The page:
Cool as all this was, I was still on the hunt for fish and chips … and the general feedback was that we should head over to Ches’s.

By the way, after lunch, driving, scotch and fish and chips and learning that addresses in Ferryland use the alphanumerically lowest postal codes in Canada, starting with A0A

I’m still looking for ferries …

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Cheapest Days to Fly and Best Time to Buy Airline Tickets

Cheapest Day to Fly – Wednesday

We did an in-depth study of our proprietary historical airfare database (world’s largest) and pinpointed the cheapest day to fly is Wednesday for domestic travel (gory details at the link).

Wednesday is one of the three cheapest days, the others are Tuesday and Saturday (Friday and Sunday the most expensive days to travel). The cheapest day to travel internationally are a bit different — we are working on this research and it should be up shortly.

The cheapest time to fly is typically the first flight out in the morning – yes, that means you have to get up at 4am. Next best times are flights during/after lunch and flights at the dinner hour (of course the absolute cheapest time to fly is on those limited routes with red eyes).

Link to the original article

Never check luggage for a weekend trip

Time is money … we’ve all heard that before, but few people truly realize that they can save heaps of time in airports by looking at what they carry on to a plane; they can also save a few bucks at the same time.

All these airlines, now levy an extra charge for checked baggage, but this is only the start of what’s fast becoming a textbook example of how to nickel and dime consumers. Blankets, pillows, headphones and — believe it or not — bathroom access are all becoming pay onboard now. Welcome to the “Great Ass Raping at 30,000 feet”. Since I travel from Monday – Thursday to the client site, I have a simple strategy: pack once and then reload, so that I never check luggage again.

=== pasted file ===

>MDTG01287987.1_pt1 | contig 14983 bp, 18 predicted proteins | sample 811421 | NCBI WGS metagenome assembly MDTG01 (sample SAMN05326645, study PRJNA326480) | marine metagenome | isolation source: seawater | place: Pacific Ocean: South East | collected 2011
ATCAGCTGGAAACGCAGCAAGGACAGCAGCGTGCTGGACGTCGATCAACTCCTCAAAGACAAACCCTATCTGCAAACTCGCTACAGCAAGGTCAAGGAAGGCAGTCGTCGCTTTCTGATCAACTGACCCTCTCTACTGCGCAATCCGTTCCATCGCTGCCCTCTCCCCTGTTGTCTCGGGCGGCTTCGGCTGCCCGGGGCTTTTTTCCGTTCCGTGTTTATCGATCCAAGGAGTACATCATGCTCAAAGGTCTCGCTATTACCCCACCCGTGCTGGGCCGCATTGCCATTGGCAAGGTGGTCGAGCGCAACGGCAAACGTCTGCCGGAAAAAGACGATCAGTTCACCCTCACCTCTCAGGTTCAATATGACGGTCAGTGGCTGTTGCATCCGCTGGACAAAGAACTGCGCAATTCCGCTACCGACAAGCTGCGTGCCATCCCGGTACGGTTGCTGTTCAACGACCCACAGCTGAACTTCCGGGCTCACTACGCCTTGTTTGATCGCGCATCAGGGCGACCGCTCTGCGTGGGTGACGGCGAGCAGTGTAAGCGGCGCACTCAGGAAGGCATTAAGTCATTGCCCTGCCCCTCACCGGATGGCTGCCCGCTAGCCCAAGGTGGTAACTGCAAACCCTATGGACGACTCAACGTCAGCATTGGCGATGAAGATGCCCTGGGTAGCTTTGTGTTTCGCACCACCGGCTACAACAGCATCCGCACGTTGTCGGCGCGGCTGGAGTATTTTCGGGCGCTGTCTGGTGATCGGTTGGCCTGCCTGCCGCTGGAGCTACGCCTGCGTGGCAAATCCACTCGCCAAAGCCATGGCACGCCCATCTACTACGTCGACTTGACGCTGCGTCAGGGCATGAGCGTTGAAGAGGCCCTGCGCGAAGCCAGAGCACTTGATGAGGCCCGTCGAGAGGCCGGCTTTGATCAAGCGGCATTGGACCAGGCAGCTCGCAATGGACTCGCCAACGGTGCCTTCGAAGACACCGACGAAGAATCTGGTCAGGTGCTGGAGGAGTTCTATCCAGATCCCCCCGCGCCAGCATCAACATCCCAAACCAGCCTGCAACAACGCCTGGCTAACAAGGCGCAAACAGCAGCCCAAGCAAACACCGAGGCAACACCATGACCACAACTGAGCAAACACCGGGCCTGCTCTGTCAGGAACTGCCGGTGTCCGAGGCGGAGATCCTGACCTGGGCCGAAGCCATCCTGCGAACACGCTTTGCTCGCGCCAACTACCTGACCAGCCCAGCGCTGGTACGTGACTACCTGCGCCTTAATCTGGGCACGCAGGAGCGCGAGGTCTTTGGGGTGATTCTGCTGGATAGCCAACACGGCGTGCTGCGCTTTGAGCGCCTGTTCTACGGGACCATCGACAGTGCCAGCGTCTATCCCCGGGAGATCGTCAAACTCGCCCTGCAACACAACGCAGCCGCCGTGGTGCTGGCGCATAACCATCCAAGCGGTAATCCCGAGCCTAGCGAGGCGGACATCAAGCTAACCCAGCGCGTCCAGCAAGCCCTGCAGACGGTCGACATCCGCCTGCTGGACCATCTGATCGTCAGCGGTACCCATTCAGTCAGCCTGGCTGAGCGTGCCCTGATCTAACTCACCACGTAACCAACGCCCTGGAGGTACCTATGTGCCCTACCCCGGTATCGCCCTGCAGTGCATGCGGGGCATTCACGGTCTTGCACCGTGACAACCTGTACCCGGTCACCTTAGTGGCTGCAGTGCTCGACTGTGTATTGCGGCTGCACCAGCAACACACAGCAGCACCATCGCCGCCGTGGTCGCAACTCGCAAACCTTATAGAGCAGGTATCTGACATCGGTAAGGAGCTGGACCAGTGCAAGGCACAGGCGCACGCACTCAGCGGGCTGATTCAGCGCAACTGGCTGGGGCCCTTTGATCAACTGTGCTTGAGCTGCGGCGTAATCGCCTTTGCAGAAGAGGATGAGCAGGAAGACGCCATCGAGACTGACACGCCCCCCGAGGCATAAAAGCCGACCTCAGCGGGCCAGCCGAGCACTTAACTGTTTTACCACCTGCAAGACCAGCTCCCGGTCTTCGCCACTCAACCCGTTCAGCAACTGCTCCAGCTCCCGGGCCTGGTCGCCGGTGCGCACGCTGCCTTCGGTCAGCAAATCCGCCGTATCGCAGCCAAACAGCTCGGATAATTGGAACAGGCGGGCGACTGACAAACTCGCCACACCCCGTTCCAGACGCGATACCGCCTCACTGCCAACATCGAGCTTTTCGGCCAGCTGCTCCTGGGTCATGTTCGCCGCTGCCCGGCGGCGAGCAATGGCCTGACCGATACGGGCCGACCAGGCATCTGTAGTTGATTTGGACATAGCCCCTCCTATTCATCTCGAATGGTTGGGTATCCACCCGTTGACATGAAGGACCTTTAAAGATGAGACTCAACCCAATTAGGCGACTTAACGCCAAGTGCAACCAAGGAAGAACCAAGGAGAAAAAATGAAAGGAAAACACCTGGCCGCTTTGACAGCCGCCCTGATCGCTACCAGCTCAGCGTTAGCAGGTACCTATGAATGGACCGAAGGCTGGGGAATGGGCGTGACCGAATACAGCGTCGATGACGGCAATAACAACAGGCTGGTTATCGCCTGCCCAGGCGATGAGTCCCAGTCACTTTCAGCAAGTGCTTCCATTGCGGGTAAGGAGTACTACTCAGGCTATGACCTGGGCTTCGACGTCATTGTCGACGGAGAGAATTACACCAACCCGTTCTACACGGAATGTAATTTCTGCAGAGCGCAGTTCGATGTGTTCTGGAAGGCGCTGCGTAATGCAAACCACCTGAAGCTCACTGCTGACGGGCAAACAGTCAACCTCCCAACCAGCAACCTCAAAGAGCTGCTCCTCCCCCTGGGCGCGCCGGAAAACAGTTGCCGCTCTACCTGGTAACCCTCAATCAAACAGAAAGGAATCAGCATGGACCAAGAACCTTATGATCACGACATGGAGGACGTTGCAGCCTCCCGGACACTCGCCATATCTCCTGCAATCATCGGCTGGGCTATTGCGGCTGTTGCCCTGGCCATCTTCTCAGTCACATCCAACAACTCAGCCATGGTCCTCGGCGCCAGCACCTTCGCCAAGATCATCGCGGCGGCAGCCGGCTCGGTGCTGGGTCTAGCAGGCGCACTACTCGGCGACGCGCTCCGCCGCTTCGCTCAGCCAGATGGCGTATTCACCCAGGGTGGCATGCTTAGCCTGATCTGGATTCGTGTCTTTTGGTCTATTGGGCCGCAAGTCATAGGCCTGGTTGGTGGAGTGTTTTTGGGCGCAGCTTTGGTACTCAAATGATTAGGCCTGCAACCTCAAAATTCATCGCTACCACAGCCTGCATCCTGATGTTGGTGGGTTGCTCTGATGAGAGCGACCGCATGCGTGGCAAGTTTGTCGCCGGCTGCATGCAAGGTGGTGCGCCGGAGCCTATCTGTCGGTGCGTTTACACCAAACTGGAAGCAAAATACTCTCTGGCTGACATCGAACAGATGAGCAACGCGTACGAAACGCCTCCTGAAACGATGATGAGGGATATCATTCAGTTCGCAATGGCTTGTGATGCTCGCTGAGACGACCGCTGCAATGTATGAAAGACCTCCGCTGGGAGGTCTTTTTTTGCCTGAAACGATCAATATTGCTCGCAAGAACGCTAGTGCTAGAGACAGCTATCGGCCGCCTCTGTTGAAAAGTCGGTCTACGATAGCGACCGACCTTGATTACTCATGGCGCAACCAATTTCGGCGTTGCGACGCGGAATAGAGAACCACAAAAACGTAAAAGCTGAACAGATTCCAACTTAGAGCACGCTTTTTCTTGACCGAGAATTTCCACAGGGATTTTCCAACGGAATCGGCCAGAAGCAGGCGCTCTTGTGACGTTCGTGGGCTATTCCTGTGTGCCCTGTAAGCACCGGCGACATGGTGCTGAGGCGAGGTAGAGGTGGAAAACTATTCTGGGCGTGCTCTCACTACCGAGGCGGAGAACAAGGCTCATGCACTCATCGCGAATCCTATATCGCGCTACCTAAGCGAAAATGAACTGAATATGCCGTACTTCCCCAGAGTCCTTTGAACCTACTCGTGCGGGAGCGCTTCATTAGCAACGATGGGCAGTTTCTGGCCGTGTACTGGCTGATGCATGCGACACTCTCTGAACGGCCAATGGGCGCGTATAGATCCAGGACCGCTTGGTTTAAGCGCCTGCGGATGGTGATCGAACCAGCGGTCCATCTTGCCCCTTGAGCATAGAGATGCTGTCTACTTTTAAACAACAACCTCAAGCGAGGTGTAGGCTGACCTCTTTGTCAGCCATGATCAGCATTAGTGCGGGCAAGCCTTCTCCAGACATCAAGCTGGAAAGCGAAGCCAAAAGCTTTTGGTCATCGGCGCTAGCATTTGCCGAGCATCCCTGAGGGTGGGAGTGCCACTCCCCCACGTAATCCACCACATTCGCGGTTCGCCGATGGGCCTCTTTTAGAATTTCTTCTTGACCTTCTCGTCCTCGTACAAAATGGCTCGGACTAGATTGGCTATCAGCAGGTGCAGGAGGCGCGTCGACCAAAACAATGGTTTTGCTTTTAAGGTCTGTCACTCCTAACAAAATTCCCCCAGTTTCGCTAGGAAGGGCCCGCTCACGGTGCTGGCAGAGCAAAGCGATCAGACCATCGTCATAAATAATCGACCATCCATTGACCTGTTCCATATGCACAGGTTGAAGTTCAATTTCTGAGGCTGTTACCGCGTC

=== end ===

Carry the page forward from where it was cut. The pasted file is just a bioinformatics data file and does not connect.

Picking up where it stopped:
For all trips under 5 days, I am a single bag traveler – which I define as one personal bag and one carry on piece. I pack strategically and fit every item I need into a well-designed and well-packed carry-on bag. If it won’t fit in a reasonably sized carry-on, it stays behind.

As a guy, you generally need the following for a 5 day trip (You only need the essentials … embrace it!)

  1. One pair of underwear/socks per day (5 pairs)
  2. One pair of jeans that you’re wearing with belt
  3. One pair of shoes that you’re wearing with socks
  4. Two pairs of dress pants
  5. Three shirts
  6. Two T-shirt
  7. One pair of shorts

Everything else is optional - in fact I know travelers who will even cut this minimum down to half – but this is my comfort level. You can buy travel sized stuff in any pharmacy on the road. It isn’t worth the hassle to carry this stuff through customs. Here are a couple other tips to become a single bag traveler:

  1. Find the right bag

    Know the limits of the carry-ons and know that you can “jet-bridge” anything as long as you’re comfortable with it. I always use the jet bridge for my one carry on item, since I know it almost never fits in the overhead compartment. You’re allowed to do this and it is free.

    The right bag is something that is about twice the size of the large gym bag or one duffel bag size. You can pack everything I listed above and more without the extra charge or weight.

  2. You aren’t just a vessel of knowledge but can also be luggageWhat you wear for your flight is part of your travel wardrobe. Choose these clothes strategically — your one pair of work shoes and jeans and t-shirt is part of your trip wear, but they’re also fine to wear on the flight – make that one outfit count. To minimize the tech gear you carry in your bag, consider a travel vest … you won’t need a tech bag or maybe even decrease what is in your tech bag … if you’re a traveling blogger/consultant like me.
  3. Liquids aren’t necessary, but if you must, travel size itSeriously, all that conformity to the TSA’s 3.4 ounce rule for liquids. Do you really need soap, shampoo and lotion. Most hotels you go to will give you this for free and if they don’t, you really need to find a better hotel.
  4. Learn the secret packing techniquesThere are no secret packing techniques – use common sense. If you pack shoes, ensure that you stuff the sock inside the shoes.  Roll your shirts together etc.. if you don’t know how to pack a bag/suitcase, learn how